When it comes to leading, there are four basic approaches available to leaders.
The path of least resistance is to simply choose another leader we are willing to follow. In this case, we decide to get behind someone else and support that person’s leadership.
A second approach is to choose to lead ourselves. In this approach, we decide to lead by example as we pursue what we believe is the best path forward without attempting to directly enroll others in our cause.
A more direct approach to leading is to become a leader of others. In this approach, we set expectations and create accountability for others to achieve the strategic vision we’ve set for our team or organization.
A fourth, and often overlooked, approach is to recognize the potential that wants to be, and to then invite others to come with us as we pursue that potential.
This fourth approach, the Potential-Based Approach, is taught by Alan Seale, Founder of the Center for Transformational Presence.
I recently had the opportunity of spending a week with Alan Seale and 17 others in Banff, a spectacular national park situated in the majestic Canadian Rockies just outside Calgary in Alberta, Canada.
According to Alan, transformational presence creates the best possible conditions for change by expanding our capacities for awareness and understanding.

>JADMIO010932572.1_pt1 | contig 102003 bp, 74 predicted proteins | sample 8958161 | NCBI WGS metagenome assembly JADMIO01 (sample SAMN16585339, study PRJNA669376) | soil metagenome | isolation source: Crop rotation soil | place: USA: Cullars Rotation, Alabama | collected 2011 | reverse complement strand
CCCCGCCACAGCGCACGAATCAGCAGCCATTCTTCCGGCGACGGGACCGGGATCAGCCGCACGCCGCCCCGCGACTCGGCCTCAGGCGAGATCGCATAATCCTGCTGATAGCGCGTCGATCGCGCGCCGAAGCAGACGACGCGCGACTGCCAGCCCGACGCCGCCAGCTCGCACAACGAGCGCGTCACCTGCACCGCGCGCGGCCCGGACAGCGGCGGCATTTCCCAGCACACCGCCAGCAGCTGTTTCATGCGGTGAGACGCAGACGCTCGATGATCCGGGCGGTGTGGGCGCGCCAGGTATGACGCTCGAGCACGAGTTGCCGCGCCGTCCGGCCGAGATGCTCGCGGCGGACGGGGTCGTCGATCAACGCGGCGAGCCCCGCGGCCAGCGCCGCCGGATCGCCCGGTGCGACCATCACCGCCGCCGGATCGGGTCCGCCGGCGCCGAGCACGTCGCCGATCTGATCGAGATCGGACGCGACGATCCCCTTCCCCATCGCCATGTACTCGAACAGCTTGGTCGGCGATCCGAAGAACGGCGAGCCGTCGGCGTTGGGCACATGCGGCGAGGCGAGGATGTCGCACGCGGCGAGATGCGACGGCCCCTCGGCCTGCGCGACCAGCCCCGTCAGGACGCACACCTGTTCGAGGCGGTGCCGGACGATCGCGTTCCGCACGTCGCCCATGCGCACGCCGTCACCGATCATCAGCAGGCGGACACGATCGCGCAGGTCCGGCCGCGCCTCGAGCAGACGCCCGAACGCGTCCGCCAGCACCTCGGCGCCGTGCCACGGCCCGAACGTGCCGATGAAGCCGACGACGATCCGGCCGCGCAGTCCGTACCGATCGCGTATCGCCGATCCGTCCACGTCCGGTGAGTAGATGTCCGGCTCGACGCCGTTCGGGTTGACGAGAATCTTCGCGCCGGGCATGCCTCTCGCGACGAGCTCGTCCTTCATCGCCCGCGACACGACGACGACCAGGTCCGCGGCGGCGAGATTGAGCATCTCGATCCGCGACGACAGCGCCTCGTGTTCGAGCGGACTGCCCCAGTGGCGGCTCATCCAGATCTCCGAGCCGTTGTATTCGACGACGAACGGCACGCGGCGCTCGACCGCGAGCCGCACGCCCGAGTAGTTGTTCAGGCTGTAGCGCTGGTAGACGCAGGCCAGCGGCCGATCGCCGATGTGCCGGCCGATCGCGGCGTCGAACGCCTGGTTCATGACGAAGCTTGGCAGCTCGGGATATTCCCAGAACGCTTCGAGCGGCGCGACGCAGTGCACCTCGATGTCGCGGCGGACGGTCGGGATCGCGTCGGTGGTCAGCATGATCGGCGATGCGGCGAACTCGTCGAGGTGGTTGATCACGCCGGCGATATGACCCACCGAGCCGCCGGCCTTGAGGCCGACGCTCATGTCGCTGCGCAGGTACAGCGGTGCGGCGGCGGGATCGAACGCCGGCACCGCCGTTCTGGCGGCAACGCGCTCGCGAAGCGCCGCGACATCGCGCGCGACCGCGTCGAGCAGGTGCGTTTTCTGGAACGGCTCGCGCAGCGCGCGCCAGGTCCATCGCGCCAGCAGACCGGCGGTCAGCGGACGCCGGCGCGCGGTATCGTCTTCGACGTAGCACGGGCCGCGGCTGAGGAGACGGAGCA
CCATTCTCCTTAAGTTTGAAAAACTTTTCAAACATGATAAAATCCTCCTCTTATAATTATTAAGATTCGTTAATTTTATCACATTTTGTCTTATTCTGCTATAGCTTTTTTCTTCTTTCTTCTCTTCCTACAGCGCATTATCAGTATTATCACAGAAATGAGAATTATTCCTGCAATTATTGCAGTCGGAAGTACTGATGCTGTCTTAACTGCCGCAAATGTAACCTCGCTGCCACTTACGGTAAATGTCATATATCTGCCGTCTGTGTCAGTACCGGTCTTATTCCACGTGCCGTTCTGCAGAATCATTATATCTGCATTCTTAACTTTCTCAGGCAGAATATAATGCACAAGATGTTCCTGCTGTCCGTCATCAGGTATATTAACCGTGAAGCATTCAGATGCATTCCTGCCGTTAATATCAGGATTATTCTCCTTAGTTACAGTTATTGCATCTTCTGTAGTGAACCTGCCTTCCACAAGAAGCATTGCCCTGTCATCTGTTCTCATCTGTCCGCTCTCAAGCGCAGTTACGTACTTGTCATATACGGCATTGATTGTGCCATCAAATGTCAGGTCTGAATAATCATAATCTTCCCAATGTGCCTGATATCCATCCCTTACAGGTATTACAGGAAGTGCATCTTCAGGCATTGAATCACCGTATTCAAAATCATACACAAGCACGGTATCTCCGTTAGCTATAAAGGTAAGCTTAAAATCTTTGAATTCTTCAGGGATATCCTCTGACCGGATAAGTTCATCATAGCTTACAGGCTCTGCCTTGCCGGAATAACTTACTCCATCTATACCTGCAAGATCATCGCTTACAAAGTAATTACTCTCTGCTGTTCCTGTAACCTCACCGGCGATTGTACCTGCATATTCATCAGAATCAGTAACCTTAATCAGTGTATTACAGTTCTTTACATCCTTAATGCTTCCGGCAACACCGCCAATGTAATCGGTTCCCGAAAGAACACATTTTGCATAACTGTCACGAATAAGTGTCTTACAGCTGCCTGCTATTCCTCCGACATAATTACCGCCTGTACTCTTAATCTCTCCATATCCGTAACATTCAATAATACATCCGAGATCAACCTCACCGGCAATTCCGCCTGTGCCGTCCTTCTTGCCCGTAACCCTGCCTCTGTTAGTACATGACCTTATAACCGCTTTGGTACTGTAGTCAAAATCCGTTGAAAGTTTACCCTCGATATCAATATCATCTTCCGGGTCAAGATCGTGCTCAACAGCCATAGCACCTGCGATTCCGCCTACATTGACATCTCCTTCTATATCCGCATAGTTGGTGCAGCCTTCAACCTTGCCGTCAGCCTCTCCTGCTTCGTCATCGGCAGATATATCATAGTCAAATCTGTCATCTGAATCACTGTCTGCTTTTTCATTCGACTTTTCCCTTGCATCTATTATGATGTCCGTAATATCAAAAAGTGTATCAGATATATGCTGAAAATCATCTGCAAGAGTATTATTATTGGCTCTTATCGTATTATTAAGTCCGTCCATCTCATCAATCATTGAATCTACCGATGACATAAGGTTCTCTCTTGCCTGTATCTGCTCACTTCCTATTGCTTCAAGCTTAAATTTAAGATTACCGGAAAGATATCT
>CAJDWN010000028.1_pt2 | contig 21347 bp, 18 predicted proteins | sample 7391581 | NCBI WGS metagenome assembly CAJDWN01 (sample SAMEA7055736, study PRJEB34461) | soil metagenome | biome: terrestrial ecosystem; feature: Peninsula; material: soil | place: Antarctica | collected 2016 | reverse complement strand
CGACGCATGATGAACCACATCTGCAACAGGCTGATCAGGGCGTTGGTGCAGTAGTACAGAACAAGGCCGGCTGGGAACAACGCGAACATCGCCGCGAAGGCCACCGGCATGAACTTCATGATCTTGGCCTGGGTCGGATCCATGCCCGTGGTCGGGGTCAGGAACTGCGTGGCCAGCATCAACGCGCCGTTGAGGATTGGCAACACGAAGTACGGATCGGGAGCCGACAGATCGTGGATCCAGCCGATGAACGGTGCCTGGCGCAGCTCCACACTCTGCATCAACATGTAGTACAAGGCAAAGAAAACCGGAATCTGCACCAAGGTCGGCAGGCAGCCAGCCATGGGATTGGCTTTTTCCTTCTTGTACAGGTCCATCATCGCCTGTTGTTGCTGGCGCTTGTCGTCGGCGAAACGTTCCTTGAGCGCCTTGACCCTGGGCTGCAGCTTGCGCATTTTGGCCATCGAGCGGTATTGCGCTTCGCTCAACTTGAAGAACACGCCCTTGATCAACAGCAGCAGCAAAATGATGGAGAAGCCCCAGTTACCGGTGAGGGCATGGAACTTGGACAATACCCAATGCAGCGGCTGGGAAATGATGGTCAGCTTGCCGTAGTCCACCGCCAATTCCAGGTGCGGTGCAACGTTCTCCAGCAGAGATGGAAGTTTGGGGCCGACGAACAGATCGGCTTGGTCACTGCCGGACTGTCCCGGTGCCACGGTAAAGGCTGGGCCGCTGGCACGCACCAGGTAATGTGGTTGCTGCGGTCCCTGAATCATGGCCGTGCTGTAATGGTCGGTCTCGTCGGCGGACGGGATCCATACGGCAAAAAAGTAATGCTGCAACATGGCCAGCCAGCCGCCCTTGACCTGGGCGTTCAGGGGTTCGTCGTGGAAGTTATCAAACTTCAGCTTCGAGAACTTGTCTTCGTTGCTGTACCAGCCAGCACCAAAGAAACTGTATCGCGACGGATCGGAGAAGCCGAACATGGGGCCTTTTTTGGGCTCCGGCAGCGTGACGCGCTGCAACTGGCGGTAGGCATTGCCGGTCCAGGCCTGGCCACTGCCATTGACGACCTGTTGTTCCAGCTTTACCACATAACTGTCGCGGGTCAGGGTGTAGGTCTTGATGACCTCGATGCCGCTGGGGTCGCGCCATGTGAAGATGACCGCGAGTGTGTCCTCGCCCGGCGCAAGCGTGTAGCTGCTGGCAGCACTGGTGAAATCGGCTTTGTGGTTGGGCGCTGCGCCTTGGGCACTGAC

While many leaders focus on getting something done and achieving some quick result (fixing things), transformational leaders look for the bigger picture and for the shift that needs to occur.
Rather than starting with “What do I want to happen”, leaders pursuing the potential-based approach to leadership look for the greater potential and ask instead “What wants to happen?”
Once these leaders determine what wants to happen, transformational leaders next ask, “Who is that asking me to be?” Do I need to be courageous, playful or creative? Do I need to be serious, contemplative or honest?
Only after we have discerned what wants to happen, and who that is asking us to be, can we truly answer, “What is that asking me to do?”
Too often, we get paralyzed by attempting to fix things as quickly as possible, avoiding the time to discover all of the possibilities.
Potential-based leadership is a refreshing alternative to our fixation on speed and our suboptimal decision-making and planning processes.
As you evaluate your approach to leading others, consider the potential-based leadership question, “What wants to happen”? and use this question to explore what’s truly possible.